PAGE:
Few things are as painful as investing in a pot of ogbono soup, only to find your creation isn’t what you expected it to be. You bought the ingredients; ogbono, palm oil, smoked fish, beef, ponmo, smoked prawns…the works! You started cooking with great expectations, only to finish and find that your ogbono soup has refused to ‘draw’.
You went to the market, and you took your eyes along with you, as our Yoruba brethren would say. Yet, love left you empty-handed. Have you ever felt this pain? Have you started a relationship and things were looking so good you were sure this was IT, only for it to turn out a total flop? Let’s look at 5 possible culprits.
1. You left the lid on
This is the one we are most familiar with. When making ogbono soup, or any other mucilaginous soup (‘draw’ soup), you must leave the pot open. Never leave the lid on. Even after it is ready, you should still leave it open till it cools.
When I broke up with my boyfriend in University, he told me that his friends had predicted it. When I asked why, the answer he gave me made no sense to me at all: our relationship was too low key. I didn’t understand it. How did not being seen together enough or our relationship not being public enough make us susceptible to a break up? I totally get it now though. When a relationship is all covered up, it is easy for things to go wrong, for one person to be used/manipulated/abused, for one or both partners to feel no sense of commitment. When your relationship is public knowledge and both of you are recognised as an item in your social circles, your relationship cooks better. Take the lid off.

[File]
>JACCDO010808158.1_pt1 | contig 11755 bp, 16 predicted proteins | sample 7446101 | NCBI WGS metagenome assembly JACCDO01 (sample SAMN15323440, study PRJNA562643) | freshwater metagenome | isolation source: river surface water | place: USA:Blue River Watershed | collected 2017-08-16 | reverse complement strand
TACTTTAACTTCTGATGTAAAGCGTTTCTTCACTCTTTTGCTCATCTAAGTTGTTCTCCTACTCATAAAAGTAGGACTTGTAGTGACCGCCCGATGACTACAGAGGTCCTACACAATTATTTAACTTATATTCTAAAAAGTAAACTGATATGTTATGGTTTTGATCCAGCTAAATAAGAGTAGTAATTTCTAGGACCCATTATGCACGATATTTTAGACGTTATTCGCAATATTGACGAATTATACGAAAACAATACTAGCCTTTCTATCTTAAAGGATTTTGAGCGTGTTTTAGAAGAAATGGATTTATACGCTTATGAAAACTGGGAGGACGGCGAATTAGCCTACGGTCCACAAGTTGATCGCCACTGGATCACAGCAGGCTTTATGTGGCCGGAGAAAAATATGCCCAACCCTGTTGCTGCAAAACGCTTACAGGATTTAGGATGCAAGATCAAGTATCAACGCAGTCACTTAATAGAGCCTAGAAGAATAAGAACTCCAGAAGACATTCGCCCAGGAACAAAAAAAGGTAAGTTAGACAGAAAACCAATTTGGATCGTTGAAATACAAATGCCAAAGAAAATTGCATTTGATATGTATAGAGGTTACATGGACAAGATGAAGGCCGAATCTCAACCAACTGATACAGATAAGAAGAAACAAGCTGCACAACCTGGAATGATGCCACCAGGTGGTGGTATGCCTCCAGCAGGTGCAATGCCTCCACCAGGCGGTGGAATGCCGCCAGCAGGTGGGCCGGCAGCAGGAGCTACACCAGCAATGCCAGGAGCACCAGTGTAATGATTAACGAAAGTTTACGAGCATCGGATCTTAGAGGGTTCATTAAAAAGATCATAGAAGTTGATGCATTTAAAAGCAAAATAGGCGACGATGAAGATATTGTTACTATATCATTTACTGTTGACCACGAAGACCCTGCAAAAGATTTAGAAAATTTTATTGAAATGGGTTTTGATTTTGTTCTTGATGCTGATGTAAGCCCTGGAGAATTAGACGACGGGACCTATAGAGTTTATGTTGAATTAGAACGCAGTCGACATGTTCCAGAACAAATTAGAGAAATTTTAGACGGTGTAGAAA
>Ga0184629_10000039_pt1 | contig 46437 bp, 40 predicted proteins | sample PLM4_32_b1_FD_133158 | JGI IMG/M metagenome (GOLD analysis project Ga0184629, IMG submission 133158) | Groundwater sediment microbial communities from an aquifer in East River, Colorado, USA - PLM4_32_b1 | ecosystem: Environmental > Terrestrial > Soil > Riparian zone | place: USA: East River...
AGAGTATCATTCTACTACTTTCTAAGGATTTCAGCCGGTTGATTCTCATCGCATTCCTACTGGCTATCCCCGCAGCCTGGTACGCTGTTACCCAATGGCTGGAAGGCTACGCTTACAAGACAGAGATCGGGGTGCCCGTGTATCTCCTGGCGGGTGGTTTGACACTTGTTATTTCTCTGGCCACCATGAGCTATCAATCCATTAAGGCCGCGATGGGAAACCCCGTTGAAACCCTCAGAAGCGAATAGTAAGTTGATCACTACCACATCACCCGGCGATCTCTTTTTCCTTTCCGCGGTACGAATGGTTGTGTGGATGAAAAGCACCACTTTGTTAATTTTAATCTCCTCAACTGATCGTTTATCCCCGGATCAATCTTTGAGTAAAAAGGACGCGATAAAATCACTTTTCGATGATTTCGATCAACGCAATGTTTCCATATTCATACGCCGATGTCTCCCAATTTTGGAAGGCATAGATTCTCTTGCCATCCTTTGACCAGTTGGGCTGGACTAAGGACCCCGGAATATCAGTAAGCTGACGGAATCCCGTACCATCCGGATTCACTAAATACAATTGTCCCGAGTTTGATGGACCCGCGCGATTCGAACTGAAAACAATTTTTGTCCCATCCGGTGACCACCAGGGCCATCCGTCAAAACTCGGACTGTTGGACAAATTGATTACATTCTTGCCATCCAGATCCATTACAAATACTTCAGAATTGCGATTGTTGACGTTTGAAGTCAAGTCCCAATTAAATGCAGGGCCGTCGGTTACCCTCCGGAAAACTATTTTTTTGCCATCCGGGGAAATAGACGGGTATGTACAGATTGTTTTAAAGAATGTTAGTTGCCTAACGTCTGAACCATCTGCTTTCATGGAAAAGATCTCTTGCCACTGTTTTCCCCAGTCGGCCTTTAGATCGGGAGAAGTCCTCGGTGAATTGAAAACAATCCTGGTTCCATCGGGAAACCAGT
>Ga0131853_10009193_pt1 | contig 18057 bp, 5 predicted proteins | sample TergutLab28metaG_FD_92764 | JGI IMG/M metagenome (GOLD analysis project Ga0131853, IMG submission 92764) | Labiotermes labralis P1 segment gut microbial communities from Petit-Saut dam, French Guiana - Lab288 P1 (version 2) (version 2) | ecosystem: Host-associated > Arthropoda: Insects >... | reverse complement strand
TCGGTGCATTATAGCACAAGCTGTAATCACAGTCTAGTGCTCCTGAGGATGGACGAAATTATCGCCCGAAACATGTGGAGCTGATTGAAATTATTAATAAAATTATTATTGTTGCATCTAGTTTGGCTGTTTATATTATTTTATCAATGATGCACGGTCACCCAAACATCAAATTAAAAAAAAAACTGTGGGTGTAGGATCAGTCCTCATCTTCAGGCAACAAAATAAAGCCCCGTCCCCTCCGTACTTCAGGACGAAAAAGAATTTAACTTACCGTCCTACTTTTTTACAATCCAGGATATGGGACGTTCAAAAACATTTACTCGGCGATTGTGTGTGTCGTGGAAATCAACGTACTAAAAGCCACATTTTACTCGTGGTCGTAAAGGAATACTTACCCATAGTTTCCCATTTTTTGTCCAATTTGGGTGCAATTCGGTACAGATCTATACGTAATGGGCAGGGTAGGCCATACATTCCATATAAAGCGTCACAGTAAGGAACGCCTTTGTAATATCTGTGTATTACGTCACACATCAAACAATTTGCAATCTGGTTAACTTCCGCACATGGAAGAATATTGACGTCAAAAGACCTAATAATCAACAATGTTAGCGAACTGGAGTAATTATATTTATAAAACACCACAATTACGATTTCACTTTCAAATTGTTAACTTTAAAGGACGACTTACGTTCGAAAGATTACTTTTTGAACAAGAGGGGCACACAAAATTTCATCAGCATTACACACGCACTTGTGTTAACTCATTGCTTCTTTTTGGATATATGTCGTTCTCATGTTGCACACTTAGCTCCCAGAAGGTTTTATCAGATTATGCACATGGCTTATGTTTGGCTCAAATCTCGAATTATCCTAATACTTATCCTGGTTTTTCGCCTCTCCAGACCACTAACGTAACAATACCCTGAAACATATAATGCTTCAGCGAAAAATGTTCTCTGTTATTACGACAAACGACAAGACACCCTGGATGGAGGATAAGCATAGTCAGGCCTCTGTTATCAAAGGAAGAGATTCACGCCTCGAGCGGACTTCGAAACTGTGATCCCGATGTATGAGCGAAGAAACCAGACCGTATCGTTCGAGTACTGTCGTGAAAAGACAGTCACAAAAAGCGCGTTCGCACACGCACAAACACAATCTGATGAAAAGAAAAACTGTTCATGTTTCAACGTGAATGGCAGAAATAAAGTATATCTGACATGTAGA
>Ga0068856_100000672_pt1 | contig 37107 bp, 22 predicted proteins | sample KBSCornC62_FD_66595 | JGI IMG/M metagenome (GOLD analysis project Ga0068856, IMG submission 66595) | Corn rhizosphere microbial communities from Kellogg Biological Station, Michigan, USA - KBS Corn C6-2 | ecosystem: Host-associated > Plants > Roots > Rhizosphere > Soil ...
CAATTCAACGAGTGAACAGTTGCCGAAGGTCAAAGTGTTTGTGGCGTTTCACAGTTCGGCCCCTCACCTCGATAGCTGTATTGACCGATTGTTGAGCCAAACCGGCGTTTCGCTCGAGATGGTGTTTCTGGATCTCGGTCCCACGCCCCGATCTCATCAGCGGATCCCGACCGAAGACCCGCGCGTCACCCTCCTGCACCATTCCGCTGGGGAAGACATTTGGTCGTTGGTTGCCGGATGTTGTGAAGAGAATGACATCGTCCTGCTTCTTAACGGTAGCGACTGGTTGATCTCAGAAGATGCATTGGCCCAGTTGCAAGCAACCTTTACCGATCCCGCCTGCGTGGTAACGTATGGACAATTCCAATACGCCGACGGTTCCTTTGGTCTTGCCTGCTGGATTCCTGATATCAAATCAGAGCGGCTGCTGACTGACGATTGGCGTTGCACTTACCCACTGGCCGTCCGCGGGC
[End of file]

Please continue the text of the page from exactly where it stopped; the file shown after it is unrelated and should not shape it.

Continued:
2. You used too much onions
Onions are wonderful, but if you go overboard with them, the acidity will cause your ogbono to lose that mucilaginous quality. A little drama is good for a relationship; those passionate tears and intense moments can bring you closer together and add delicious flavour. Too many tears? Things go downhill, quickly.
3. You added too much crayfish
Crayfish adds a dimension to Nigerian soups that nothing else can, not to mention it is rich in protein. However, too much crayfish in your ogbono soup will ruin it, pretty much the same way too many seminars, marriage books, relationship DVDs, counselors and other such “enrichments” will turn your relationship into a classroom. And then it won’t be long before one student gets fed up.
4. You turned off the heat too quickly
To get really thick ogbono soup, you really have to let it cook. The longer it cooks, the more it will ‘draw’, so don’t be in a hurry to turn off the heat. It not only thickens with time, it tastes better too. Sure, no relationship stays hot and bubbling all the time, but don’t let your ardour cool once she says yes, or become complacent and let yourself go once he’s committed to you; you’ll lose the good thing you had going. Keep things simmering on low heat for a good while and the outcome will be downright delicious.
5. You bought bad ogbono
Yep. You can’t make a good pot of soup with poor ingredients. Sometimes, no matter how hard you try, no matter how well you follow the rules, that charmer is just bad news, baby!